Most Active Stories
- State of Michigan's First Witness in Gay Marriage Ban Trail Barred from Testifying
- AUDIO: Rebekah Warren Announces Congressional Exploratory Committee
- Ypsilanti Community Schools Look to Pilot Year-Round Calendar for Two Buildings
- Volunteer for the Spring Pledge Drive
- Sesi Motors 5:01 Jazz: Sam Genson Quartet at Rush Street Tonight
Tue May 7, 2013
Mark Sanford Wins House Race
ROBERT SIEGEL, HOST:
In South Carolina tonight, a political comeback. Republican Mark Sanford, who was once mired in scandal as the state's governor, has won a congressional seat in a special election. He has defeated Democrat Elizabeth Colbert Busch in a race that attracted national attention. Sanford just delivered his victory speech.
MARK SANFORD: I have a question for you all. How many of you want to change Washington, D.C.?
SANFORD: I had a suspicion that that may be the case and...
SIEGEL: Well, joining us now is NPR's is Kathy Lohr, who's been following this race. And, Kathy, this election was seen as an opportunity for Mark Sanford to redeem himself after his highly publicized scandal. Has he done that?
KATHY LOHR, BYLINE: Well, in some people's minds, he has because he won this election. But I want to remind you that this is a hugely Republican district. Mitt Romney won this district by 18 points last year in the election. So I think, you know, there are some also feeling that, you know, Republicans who may not have wanted to go to the polls earlier, you know, in the month when they took some of the first polls did decide to come out today and vote for Sanford rather than voting for a Democrat. And speaking...
SANFORD: Some guy came up to me the other day. He said, you look at lot like Lazarus.
SANFORD: And I say that because if it was just about market-based ideas and limited government, this campaign would have been easily won a long time ago. But I had deficiencies that are well chronicled as a candidate. And at the end of the day, I was carried across the threshold, if you will, by an incredible team of volunteers that are represented in this room and well beyond this room.
SIEGEL: And, of course, what he had to overcome was that moment when he was unaccounted for, no one knew where he was. He said he'd been hiking the Appalachian trail, and it turned out he'd been in Argentina with his mistress, now, I gather, his fiancee. Let's talk about Mark Sanford's opponent, Elizabeth Colbert Busch. Apart from being the sister of Stephen Colbert, who is she and did she really ever have a serious chance in that very Republican district?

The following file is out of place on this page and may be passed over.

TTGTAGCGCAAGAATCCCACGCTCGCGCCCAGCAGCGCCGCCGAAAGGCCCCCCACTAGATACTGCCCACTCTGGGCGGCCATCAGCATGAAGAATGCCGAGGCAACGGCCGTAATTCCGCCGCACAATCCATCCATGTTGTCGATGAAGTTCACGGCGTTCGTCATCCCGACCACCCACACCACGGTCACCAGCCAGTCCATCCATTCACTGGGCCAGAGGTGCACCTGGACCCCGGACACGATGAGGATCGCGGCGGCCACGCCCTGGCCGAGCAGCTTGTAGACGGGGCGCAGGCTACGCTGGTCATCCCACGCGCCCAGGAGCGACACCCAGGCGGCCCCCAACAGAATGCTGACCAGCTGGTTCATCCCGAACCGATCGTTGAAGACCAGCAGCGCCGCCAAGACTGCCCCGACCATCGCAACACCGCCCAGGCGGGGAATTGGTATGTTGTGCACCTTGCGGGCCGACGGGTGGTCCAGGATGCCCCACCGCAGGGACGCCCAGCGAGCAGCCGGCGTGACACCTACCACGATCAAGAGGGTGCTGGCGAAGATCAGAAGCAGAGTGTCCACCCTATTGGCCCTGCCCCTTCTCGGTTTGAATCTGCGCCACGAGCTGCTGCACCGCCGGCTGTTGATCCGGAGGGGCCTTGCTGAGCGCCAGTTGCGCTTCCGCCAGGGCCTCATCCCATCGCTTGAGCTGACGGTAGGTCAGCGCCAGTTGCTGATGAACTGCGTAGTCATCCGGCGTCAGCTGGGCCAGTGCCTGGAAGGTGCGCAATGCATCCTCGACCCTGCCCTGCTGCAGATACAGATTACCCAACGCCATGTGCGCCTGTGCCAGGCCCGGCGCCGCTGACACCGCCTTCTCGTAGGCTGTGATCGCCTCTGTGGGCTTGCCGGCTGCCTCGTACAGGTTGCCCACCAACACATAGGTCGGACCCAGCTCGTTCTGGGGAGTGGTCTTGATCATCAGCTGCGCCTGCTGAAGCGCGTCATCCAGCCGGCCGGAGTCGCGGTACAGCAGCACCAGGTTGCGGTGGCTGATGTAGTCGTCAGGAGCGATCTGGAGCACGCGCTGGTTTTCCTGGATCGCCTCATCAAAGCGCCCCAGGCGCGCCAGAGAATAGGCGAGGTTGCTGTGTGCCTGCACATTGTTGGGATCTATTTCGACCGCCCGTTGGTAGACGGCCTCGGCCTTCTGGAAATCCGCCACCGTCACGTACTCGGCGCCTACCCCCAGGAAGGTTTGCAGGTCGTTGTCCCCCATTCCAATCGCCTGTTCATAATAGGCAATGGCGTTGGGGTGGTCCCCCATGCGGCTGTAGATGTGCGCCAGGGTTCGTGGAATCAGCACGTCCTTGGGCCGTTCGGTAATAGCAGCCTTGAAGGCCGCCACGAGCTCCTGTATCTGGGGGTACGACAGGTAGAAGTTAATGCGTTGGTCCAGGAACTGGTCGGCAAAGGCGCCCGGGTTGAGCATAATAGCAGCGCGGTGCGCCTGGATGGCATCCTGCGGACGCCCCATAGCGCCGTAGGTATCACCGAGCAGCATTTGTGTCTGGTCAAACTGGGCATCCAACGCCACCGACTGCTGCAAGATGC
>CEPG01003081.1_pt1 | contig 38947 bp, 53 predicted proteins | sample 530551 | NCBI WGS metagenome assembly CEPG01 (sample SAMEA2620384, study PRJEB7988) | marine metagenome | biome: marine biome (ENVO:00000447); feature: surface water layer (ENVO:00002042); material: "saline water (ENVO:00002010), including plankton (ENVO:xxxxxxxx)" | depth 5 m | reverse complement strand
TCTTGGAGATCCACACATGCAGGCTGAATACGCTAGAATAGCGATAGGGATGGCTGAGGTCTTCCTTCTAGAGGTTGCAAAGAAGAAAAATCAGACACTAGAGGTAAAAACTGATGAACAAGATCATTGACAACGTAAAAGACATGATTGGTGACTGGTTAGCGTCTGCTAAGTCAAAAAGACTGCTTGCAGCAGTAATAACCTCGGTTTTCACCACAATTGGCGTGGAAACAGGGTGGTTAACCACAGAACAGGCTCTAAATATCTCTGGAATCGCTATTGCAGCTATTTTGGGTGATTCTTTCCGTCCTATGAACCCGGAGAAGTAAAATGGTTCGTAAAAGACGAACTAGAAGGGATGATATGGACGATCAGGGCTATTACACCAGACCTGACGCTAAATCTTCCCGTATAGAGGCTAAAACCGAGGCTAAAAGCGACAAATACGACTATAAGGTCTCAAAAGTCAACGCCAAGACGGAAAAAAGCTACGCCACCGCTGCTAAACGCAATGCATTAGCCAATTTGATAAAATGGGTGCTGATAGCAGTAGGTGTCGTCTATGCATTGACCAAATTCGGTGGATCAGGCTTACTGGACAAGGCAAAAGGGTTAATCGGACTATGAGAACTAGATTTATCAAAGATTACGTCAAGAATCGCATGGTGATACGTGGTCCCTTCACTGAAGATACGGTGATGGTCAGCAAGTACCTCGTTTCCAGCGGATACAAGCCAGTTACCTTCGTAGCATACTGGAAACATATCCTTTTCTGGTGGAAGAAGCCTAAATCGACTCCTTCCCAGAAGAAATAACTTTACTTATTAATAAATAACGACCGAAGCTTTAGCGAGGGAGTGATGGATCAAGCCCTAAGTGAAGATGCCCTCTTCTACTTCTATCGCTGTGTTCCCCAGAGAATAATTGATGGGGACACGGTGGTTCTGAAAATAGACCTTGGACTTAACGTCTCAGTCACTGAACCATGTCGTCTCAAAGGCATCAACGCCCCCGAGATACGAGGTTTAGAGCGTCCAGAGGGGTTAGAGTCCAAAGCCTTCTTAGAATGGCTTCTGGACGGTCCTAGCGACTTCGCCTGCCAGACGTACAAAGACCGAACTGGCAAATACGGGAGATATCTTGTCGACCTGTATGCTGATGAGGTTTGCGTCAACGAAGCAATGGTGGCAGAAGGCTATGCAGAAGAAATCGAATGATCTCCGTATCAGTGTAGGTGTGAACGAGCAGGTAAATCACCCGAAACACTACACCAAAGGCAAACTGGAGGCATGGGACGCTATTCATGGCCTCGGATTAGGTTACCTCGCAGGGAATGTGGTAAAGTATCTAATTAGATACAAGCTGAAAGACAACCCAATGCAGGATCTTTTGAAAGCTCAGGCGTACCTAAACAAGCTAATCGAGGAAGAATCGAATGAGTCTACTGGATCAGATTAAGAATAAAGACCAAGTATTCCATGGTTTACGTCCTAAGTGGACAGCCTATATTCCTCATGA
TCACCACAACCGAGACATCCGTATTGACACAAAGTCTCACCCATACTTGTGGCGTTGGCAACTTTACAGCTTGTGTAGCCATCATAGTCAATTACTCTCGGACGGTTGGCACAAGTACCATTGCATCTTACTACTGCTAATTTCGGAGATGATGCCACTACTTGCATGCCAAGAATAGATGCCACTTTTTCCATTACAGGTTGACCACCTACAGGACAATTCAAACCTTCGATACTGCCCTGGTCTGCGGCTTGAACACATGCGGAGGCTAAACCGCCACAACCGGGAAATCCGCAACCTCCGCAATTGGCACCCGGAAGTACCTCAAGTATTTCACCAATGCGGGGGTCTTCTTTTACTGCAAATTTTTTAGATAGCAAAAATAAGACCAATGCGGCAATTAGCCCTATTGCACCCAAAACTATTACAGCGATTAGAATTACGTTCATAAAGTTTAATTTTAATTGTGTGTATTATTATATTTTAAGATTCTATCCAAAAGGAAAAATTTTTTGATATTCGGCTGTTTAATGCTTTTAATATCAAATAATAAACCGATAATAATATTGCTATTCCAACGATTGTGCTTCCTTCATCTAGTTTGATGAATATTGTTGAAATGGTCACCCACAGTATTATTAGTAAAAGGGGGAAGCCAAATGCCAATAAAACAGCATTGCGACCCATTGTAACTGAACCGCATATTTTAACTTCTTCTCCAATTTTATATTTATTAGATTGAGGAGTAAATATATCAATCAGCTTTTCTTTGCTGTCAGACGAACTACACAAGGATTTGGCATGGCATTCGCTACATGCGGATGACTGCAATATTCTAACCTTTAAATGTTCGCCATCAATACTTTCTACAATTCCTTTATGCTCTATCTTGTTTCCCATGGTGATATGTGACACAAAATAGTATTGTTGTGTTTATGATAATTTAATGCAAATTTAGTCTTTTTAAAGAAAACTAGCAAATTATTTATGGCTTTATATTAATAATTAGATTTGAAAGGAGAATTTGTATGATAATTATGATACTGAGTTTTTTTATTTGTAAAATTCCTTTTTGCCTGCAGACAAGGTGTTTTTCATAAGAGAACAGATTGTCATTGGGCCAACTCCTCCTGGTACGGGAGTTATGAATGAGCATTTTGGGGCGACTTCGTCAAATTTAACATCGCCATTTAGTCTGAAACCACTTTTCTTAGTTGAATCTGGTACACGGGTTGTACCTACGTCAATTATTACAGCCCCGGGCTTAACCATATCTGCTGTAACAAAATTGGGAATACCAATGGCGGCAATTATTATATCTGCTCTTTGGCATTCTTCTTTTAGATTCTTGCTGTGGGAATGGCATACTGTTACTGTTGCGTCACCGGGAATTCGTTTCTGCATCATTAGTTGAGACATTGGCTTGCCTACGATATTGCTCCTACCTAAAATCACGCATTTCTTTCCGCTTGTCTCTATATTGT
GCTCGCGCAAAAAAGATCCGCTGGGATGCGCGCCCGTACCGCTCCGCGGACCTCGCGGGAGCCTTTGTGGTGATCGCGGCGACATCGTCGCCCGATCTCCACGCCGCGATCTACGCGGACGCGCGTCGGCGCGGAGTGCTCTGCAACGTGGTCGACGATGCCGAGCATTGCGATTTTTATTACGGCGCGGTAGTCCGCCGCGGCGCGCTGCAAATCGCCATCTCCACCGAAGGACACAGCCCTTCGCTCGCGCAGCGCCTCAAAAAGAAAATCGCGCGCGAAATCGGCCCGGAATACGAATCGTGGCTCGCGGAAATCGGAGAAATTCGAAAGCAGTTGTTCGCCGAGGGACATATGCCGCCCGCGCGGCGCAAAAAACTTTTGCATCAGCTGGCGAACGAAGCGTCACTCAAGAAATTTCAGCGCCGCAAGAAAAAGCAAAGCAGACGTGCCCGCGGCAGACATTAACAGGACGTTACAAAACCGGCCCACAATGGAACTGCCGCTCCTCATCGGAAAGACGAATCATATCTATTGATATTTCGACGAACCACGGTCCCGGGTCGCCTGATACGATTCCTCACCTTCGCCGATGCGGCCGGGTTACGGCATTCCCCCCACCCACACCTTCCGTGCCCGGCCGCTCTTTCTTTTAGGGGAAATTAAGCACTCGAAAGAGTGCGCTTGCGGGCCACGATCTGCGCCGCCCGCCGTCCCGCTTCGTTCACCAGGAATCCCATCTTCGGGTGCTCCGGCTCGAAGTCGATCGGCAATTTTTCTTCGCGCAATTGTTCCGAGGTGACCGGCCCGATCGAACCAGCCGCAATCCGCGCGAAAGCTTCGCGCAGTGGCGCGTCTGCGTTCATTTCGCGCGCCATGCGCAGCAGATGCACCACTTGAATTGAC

LOHR: Colbert Busch is a political newcomer. And really, she's a businesswoman. She's been involved in the shipping industry. And she is a serious - a businessperson in South Carolina. But at first, I think she was seen as a long shot and then sort of Sanford's campaign began to unravel with some new charges from Sanford's ex-wife, Jenny, that he was trespassing at her home. This was just a couple of weeks ago.
And when that came out, Colbert Busch sort of surged in one poll, and it was thought that she had a much better chance. And then as the time has progressed, Sanford came back from that and basically decided to paint the election as a choice over whether people wanted to support Nancy Pelosi and President Obama or whether they wanted to elect him. You know, he campaigned with a cardboard cutout of Nancy Pelosi, which seemed like a wild idea, but people say that it worked.
SIEGEL: And while we speak of him as the former governor, he's actually returning to the Congress. He is reclaiming a seat that he once held before that.
LOHR: Yeah. He had held the seat back in the '90s, and he held the seat for six years. And, in fact, he said to me just last week that if he did win the seat, that he would only want to keep it for another six years. So here he is tonight winning that seat and actually having an appointment with the judge for - in two days from now to appear in court on that trespassing issue.
SIEGEL: OK. Thanks, Kathy. NPR's Kathy Lohr reporting on tonight's election victory by Republican Mark Sanford, who has won a congressional seat in the special election. Transcript provided by NPR, Copyright NPR.